10 Most Censored Countries – Committee to Protect Journalists

Lowlight: In September 2017, cartoonist Ramón Nsé Esono Ebalé[103]–who had been living in exile–was arrested by Equatorial Guinean authorities while in the country to renew his passport; he was interrogated about his drawings and blog that featured critical commentary on the president, and imprisoned for six months on false charges of money laundering and counterfeiting. After his release in March 2018, the authorities refused to renew his passport[104] for several months, preventing him from returning home to his wife and child in El Salvador.Equatorial Guinean cartoonist Ramón Nsé Esono Ebalé in court in Malabo on February 27, 2018. Ebalé, whose drawings and blog feature commentary critical of the president and the government, was released in March 2018 after being imprisoned for six months on false charges of money laundering and counterfeiting. (AFP/Samuel Obiang)

9. Belarus

Leadership: President Alexander Lukashenko, in power since 1994; Europe’s longest-ruling head of state.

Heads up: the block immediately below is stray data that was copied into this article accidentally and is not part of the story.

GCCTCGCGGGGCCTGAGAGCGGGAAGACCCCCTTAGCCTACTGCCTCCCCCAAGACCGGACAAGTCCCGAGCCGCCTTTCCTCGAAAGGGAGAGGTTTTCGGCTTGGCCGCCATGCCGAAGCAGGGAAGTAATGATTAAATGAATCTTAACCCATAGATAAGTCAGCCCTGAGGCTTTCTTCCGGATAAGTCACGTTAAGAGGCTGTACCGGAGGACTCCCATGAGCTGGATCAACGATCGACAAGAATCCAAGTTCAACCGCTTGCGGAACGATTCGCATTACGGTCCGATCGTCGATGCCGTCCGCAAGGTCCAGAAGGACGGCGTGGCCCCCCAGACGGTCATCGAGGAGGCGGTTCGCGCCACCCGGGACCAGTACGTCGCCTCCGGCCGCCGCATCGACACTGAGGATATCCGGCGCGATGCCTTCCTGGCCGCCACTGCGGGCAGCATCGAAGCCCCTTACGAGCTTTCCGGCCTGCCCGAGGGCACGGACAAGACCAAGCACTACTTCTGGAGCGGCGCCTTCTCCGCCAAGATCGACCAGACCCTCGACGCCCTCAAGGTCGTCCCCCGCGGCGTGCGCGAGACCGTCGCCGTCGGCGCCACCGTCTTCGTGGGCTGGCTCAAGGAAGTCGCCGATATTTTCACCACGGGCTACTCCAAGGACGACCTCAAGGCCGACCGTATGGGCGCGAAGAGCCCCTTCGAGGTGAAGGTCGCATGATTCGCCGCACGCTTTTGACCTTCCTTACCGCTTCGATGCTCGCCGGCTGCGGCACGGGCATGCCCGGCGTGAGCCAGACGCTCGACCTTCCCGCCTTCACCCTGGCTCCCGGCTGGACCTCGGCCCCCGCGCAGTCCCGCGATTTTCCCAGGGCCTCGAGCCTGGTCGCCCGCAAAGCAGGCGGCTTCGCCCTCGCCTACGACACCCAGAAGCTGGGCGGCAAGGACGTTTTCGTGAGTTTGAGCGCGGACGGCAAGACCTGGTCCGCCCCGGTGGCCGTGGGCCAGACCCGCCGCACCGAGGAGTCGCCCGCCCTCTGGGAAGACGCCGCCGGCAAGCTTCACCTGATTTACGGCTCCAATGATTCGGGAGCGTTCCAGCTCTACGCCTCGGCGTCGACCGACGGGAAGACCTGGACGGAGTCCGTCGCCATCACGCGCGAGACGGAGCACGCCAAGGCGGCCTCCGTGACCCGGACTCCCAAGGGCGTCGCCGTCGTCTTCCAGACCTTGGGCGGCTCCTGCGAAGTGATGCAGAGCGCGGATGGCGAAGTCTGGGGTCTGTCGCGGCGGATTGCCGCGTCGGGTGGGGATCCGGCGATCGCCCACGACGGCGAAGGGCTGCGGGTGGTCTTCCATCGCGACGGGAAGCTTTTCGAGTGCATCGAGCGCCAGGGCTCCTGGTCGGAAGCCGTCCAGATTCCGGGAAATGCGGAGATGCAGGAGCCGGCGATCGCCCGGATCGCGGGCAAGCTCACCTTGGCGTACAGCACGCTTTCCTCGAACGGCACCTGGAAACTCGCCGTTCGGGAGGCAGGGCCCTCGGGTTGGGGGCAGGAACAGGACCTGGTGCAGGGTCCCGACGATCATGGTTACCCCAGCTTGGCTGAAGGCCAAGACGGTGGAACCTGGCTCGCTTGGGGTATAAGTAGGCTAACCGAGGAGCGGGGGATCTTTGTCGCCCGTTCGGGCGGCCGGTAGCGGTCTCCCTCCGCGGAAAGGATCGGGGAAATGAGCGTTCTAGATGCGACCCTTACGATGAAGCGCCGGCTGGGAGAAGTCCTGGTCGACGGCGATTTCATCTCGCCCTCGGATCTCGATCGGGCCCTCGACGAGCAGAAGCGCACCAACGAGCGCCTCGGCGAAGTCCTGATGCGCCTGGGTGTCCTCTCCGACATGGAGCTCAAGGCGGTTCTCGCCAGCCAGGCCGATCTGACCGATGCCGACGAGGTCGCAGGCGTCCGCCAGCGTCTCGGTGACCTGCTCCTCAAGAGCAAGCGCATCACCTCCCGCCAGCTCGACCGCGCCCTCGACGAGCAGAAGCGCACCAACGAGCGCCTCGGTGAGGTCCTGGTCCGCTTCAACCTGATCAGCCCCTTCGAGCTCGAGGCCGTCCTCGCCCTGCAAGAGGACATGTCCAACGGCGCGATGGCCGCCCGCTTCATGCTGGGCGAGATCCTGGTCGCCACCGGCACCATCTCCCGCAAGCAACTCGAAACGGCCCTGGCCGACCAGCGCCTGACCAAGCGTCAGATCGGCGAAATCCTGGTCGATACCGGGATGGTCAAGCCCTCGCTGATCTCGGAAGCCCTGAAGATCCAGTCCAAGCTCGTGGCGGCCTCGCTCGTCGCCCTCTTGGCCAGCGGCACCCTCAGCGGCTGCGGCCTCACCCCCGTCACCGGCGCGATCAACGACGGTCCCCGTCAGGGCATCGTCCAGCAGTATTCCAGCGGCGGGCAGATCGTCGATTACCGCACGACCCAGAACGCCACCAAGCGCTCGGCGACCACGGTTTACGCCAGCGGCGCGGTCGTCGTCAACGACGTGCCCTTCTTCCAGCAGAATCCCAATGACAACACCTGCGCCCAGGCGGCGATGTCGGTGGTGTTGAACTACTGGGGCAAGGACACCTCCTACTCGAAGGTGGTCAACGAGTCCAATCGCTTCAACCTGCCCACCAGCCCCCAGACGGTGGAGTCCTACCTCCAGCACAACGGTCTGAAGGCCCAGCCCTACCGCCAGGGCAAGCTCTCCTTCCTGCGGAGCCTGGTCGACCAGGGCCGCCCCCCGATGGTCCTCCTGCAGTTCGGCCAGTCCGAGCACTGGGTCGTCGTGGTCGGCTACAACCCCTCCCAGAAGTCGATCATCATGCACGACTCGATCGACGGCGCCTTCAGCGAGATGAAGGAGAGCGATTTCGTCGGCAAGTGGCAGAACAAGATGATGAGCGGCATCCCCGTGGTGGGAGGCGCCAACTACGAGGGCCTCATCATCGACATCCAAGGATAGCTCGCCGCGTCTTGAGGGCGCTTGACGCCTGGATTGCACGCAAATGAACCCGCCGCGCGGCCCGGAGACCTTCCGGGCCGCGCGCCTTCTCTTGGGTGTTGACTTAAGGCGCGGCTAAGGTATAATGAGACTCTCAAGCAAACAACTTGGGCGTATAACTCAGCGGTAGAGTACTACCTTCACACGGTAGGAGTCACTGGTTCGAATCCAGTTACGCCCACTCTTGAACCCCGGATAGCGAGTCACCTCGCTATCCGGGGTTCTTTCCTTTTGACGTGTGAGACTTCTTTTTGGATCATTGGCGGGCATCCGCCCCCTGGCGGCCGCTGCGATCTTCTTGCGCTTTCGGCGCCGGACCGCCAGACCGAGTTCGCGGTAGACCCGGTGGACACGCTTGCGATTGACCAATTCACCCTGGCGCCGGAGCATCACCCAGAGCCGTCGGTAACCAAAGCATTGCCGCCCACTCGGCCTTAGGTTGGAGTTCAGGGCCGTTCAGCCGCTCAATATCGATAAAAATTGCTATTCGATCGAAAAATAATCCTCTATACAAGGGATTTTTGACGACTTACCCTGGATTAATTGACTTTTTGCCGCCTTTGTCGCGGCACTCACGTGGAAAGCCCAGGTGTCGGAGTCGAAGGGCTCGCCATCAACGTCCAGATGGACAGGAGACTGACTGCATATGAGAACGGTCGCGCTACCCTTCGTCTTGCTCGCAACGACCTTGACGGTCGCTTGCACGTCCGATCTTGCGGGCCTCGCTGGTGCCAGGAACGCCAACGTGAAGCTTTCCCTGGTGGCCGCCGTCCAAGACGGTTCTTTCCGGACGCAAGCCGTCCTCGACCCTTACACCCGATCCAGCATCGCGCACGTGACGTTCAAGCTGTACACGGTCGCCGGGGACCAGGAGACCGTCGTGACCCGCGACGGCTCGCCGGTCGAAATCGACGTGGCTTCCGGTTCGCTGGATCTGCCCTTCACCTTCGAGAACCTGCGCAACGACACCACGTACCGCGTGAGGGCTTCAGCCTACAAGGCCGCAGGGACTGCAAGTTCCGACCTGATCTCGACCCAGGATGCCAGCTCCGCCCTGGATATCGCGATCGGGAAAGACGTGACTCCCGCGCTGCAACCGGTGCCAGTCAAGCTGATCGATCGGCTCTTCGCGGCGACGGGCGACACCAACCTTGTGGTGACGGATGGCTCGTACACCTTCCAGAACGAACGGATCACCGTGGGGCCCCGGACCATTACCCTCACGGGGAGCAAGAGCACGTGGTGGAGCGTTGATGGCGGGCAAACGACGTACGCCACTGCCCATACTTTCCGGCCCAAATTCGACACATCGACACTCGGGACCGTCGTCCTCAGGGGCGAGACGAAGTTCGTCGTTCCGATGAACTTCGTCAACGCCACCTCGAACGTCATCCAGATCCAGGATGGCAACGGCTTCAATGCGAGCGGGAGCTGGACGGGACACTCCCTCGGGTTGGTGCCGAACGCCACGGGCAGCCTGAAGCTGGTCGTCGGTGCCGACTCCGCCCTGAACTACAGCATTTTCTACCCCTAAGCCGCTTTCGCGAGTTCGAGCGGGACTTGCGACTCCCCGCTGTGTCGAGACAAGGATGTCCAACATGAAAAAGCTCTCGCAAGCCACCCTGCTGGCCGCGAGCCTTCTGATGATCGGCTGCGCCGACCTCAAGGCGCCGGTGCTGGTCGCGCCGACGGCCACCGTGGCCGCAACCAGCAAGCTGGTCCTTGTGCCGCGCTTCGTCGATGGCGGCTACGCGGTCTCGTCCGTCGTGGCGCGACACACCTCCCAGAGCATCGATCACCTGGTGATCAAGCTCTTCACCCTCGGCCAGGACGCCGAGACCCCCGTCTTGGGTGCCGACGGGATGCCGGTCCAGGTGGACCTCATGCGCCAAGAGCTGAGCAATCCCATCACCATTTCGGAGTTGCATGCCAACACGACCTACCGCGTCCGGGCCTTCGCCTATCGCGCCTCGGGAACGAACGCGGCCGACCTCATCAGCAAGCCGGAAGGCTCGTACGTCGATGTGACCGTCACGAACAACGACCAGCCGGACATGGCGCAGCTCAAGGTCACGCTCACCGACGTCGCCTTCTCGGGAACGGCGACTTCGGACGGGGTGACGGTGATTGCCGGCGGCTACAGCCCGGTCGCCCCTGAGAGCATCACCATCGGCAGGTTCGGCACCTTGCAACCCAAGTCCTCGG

How censorship works: Authorities in Belarus exercise almost absolute control over the media; and the few independent journalists[105] and bloggers[106] face harassment and detentions. The state systematically targets influential media outlets and individuals, often in very public ways, arresting[107] journalists, raiding[108] newsrooms, and initiating criminal probes[109] for reporting. In recent years, the government blocked independent news websites including Charter 97[110], founded by now-exiled journalist Natalya Radina[111]. As the government squeezes independent news outlets, more Belarusians rely on social networks. In recent legislative moves[112] to tighten its grip on digital media, the government in 2018 approved a bill on “fake news” and adopted amendments to the Law on Mass Media that tightened control over news websites and social media. The government has the authority to oversee internet service providers (ISPs), set standards for information security, conduct digital surveillance of citizens, and manage Belarus’ top-level domains, according to Freedom House’s Freedom on the Net[113] report.

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